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Ashes of Star Trek
Ashes of Star Trek's 'Scotty' Headed to Space

By Frederick Lane
April 3, 2007 11:00AM

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In a statement posted to the Space Services Web site, James Doohan's widow Wende said that her husband, best known as "Scotty" in the Star Trek series, was proud to serve as an ambassador for space flight. "[Jimmy] promoted space exploration and travel wherever he went," she wrote. Fans of Doohan are invited to post messages that will be digitized and sent into space with his ashes.
 



A final request of Canadian actor James Doohan will be honored later this year, when a portion of his ashes will be blasted into space. Doohan, who built a huge following among fans of the Star Trek series for his role as chief engineer Montgomery "Scotty" Scott, died on July 20, 2005, from a combination of Alzheimer's and pneumonia.

The bulk of his remains were scattered over Puget Sound in Washington, but two small portions were retained for memorialization in space. On April 28, a seven-gram container of Doohan's ashes will be included in a memorial spaceflight service provided by Celestis, a subsidiary of the Houston-based Space Services, Inc. Doohan's remains will be joined by those of more than 200 other individuals, including "Mercury 7" astronaut Gordon Cooper.

The payload, dubbed the "Legacy Flight" by Celestis, will be carried into a suborbital altitude by a rocket launched by UP Aerospace at New Mexico's "Spaceport America," a facility located near the White Sands Missile Range. After achieving its intended altitude, the memorial canister will parachute to Earth and the individual remains will be returned to family members with a commemorative plaque.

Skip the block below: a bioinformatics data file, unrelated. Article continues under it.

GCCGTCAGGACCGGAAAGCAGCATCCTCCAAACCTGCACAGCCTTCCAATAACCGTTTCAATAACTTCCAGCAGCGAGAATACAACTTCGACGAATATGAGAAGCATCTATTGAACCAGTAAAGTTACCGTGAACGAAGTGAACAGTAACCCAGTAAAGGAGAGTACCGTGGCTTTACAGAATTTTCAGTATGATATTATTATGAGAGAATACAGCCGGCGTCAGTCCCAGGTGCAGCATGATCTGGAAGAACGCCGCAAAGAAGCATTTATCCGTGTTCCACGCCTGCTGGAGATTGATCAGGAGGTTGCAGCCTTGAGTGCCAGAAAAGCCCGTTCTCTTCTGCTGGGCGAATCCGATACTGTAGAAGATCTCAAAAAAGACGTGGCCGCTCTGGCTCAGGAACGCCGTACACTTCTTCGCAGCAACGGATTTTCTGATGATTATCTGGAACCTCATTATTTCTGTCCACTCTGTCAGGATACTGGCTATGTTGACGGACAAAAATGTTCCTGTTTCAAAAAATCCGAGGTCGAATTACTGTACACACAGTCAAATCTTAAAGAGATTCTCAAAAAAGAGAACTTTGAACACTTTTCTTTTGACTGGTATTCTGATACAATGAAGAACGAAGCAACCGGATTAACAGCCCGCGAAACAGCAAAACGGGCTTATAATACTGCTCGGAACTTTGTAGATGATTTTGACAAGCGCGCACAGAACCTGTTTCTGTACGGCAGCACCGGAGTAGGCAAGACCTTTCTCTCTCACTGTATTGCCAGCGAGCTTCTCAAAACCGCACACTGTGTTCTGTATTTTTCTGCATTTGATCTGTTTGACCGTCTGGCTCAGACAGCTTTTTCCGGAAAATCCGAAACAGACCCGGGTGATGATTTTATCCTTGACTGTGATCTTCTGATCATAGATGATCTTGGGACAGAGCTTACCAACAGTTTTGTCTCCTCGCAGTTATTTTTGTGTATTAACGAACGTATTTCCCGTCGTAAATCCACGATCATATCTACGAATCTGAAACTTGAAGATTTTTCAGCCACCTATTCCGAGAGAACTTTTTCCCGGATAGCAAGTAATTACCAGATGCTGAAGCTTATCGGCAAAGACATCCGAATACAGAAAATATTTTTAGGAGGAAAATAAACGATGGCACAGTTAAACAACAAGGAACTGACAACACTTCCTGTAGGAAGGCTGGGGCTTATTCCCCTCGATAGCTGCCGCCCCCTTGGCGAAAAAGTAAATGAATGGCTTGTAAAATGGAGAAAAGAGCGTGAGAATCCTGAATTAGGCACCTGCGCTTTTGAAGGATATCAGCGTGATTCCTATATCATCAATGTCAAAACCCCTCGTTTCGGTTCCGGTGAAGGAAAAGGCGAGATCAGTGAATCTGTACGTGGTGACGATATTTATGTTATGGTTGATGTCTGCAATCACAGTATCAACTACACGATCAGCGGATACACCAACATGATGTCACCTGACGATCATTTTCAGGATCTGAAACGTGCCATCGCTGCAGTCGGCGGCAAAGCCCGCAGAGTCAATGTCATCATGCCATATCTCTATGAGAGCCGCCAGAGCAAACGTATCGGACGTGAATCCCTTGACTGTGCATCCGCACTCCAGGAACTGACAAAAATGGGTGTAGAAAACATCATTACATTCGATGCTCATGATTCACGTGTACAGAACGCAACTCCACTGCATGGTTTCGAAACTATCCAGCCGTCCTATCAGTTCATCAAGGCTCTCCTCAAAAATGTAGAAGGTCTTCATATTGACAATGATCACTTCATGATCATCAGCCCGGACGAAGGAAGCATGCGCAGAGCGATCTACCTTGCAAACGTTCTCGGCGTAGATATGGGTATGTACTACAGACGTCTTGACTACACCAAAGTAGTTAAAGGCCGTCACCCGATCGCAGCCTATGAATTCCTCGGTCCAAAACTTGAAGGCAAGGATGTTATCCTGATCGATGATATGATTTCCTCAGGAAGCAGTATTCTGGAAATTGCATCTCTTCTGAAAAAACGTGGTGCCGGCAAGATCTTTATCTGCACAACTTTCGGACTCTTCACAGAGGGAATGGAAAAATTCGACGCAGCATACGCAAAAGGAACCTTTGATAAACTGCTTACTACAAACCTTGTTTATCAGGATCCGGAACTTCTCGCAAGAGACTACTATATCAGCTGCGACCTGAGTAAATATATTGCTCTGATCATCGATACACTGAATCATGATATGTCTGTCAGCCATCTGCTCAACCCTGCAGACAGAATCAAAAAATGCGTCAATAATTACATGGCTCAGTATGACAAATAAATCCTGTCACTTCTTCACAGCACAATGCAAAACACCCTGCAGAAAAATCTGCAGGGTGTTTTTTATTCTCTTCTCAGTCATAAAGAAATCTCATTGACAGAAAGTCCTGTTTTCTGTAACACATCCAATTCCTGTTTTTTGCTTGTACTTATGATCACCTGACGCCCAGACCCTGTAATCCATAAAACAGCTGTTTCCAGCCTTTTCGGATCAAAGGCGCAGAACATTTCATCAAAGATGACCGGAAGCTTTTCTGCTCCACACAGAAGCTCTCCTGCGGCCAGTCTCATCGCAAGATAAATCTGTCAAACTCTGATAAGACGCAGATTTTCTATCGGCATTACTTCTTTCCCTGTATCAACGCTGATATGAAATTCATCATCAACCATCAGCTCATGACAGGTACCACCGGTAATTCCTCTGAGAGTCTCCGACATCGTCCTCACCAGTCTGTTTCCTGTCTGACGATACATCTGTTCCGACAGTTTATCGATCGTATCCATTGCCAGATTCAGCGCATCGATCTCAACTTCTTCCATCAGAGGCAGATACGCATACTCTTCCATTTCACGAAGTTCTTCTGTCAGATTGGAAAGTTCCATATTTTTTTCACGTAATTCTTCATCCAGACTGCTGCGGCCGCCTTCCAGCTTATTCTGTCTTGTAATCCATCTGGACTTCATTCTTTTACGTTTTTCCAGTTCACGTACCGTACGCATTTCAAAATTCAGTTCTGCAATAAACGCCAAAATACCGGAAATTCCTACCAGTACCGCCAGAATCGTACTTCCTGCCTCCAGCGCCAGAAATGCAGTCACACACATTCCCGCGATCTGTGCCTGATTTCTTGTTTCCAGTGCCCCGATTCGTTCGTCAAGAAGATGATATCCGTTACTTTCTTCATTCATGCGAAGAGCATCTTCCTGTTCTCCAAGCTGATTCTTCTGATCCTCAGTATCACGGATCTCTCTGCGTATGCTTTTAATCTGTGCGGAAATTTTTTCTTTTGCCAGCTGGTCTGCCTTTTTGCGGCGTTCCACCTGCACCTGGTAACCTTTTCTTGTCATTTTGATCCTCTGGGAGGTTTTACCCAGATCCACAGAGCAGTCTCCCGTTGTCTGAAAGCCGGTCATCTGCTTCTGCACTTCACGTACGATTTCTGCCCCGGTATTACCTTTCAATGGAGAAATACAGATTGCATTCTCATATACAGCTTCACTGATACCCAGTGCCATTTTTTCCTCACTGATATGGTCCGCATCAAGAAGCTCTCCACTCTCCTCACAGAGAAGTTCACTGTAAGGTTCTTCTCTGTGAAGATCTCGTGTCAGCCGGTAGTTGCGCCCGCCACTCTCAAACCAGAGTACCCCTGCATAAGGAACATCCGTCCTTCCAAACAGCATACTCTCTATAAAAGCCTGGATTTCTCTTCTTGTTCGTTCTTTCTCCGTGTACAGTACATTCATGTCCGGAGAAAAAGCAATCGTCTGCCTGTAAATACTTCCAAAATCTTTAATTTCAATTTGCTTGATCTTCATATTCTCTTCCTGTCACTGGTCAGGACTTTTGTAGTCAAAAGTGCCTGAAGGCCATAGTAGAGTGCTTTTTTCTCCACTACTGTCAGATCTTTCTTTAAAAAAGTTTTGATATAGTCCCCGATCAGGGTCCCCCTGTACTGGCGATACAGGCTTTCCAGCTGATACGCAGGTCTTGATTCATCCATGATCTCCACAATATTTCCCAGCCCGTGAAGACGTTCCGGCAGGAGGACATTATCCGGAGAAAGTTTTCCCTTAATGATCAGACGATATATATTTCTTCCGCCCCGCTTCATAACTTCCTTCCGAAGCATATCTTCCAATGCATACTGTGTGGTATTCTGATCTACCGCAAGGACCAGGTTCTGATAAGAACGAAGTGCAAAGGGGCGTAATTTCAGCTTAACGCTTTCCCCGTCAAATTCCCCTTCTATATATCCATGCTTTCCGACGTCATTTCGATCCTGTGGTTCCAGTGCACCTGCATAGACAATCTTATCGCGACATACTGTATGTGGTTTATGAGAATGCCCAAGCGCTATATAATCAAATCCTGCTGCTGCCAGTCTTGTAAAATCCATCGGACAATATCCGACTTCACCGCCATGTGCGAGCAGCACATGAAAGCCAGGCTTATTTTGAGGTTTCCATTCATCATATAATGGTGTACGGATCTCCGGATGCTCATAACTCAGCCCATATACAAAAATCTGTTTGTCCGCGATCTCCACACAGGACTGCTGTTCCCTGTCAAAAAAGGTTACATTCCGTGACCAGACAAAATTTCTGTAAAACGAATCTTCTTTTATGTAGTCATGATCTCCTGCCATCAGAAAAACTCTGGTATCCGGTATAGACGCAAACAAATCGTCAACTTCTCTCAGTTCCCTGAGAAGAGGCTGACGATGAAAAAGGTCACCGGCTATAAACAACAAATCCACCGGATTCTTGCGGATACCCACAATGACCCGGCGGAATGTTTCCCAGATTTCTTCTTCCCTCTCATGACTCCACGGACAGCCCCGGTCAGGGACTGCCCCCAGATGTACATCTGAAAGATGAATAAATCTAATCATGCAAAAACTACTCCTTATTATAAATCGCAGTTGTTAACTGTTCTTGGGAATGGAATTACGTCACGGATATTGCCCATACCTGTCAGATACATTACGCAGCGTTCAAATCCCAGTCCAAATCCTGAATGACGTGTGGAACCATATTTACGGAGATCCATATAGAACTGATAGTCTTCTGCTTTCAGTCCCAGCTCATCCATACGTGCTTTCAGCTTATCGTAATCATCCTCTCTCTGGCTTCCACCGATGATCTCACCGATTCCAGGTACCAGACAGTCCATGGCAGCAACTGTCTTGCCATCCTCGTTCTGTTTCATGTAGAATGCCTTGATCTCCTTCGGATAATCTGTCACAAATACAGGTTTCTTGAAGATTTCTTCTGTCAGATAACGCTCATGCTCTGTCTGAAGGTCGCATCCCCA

Space Flight Ambassador

In a statement posted to the Space Services Web site, Doohan's widow Wende said that her husband was proud to serve as an ambassador for space flight. "[Jimmy] promoted space exploration and travel wherever he went," she wrote. "I can't think of a more fitting send-off than having some of his fans attend this, his final journey." Fans of Doohan are invited to post messages that will be digitized and sent into space with his ashes.

Celestis CEO Charles Chafer echoed Wende Doohan's comments. "Space remains the domain of the few, the dream of many," he said in a press statement last week. "With Celestis, the dream of spaceflight, and the desire to take part in the opening of the space frontier, can be realized -- and is available to everyone."

As Chafer noted, space tourism remains out of reach for all but the most well-heeled adventurers. The going rate for a window seat on a shuttle to the International Space Station is still $10 to $20 million and even Sir Richard Branson, who hopes to replicate his low-cost cost airline success when he launches Virgin Galactic next year from Spaceport America, is pricing individual seats at $200,000.

For comparison's sake, $200,000 is approximately 200 round trips from New York to London on Virgin Atlantic, or a little less than six times the distance from Earth to the Moon. By contrast, the cost of sending a portion of one's remains into Earth orbit with Celestis ranges from $995 for one gram of cremated remains to $5,300 for seven grams. The company also offers lunar orbit or landing for $12,500, and launch into deep space ("The Voyager Service") for $12,500.

Actor's Final Frontier

A company called ZeroG Aerospace also had plans to partner with UP Aerospace to launch human remains for as little as $49.50, but in a sign that post-mortem space tourism still has a ways to go, the company's Web site is no longer active.

Another portion of Doohan's ashes will be launched into space toward the end of 2007. That launch, which Celestis describes as "The Explorers Launch," will be handled by Space Exploration Technologies (SpaceX), which recently succeeded in launching one of its Falcon rockets over 200 miles into space.

The ashes carried on that rocket will remain in Earth orbit for an undetermined period of time, until the memorial canister is pulled down into Earth's atmosphere and burns up.
 

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